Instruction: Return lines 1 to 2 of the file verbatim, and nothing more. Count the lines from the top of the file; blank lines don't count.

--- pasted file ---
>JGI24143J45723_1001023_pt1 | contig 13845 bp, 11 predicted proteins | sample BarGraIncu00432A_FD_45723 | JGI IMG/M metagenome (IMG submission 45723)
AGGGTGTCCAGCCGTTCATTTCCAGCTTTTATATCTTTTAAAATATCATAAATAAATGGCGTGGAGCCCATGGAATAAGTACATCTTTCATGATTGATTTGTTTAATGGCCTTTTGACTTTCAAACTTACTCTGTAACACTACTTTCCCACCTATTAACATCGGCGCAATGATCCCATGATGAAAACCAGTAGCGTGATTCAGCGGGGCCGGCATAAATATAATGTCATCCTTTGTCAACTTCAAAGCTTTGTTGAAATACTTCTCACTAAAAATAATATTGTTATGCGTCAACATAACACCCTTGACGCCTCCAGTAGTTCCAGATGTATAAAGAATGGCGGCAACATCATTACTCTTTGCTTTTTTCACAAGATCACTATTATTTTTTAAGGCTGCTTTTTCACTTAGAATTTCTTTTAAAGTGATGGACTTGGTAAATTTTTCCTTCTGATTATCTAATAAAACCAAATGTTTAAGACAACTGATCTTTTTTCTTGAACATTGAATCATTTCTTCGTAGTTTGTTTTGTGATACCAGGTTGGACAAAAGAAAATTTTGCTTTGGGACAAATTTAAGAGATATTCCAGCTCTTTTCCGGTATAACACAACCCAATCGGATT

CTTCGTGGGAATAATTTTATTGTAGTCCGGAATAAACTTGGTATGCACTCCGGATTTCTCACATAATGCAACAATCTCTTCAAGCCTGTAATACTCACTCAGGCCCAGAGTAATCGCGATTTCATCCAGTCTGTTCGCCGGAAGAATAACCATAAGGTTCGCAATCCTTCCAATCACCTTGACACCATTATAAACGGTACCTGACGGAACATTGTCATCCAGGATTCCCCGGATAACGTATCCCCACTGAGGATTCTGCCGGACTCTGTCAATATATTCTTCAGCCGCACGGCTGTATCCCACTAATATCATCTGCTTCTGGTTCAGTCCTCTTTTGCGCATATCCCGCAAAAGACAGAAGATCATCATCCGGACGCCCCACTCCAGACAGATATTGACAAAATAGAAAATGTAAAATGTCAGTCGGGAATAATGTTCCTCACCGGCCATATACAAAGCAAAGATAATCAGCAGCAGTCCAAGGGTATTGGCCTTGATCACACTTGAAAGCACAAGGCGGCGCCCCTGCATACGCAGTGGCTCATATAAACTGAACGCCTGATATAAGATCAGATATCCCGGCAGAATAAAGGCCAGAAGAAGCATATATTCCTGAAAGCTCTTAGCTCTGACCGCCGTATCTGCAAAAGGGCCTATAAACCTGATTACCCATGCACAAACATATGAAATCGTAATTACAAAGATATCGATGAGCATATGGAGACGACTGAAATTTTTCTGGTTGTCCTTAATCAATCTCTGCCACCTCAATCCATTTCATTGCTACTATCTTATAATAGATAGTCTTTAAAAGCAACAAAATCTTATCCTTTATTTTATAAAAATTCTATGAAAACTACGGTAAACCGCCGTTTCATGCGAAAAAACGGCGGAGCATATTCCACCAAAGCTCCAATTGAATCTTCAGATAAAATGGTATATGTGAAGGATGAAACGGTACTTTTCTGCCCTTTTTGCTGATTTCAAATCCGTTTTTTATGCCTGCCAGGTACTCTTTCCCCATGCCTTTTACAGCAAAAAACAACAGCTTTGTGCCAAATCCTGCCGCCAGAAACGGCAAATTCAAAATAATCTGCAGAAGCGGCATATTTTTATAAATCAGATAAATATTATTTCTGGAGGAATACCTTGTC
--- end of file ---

>JGI24143J45723_1001023_pt1 | contig 13845 bp, 11 predicted proteins | sample BarGraIncu00432A_FD_45723 | JGI IMG/M metagenome (IMG submission 45723)
AGGGTGTCCAGCCGTTCATTTCCAGCTTTTATATCTTTTAAAATATCATAAATAAATGGCGTGGAGCCCATGGAATAAGTACATCTTTCATGATTGATTTGTTTAATGGCCTTTTGACTTTCAAACTTACTCTGTAACACTACTTTCCCACCTATTAACATCGGCGCAATGATCCCATGATGAAAACCAGTAGCGTGATTCAGCGGGGCCGGCATAAATATAATGTCATCCTTTGTCAACTTCAAAGCTTTGTTGAAATACTTCTCACTAAAAATAATATTGTTATGCGTCAACATAACACCCTTGACGCCTCCAGTAGTTCCAGATGTATAAAGAATGGCGGCAACATCATTACTCTTTGCTTTTTTCACAAGATCACTATTATTTTTTAAGGCTGCTTTTTCACTTAGAATTTCTTTTAAAGTGATGGACTTGGTAAATTTTTCCTTCTGATTATCTAATAAAACCAAATGTTTAAGACAACTGATCTTTTTTCTTGAACATTGAATCATTTCTTCGTAGTTTGTTTTGTGATACCAGGTTGGACAAAAGAAAATTTTGCTTTGGGACAAATTTAAGAGATATTCCAGCTCTTTTCCGGTATAACACAACCCAATCGGATT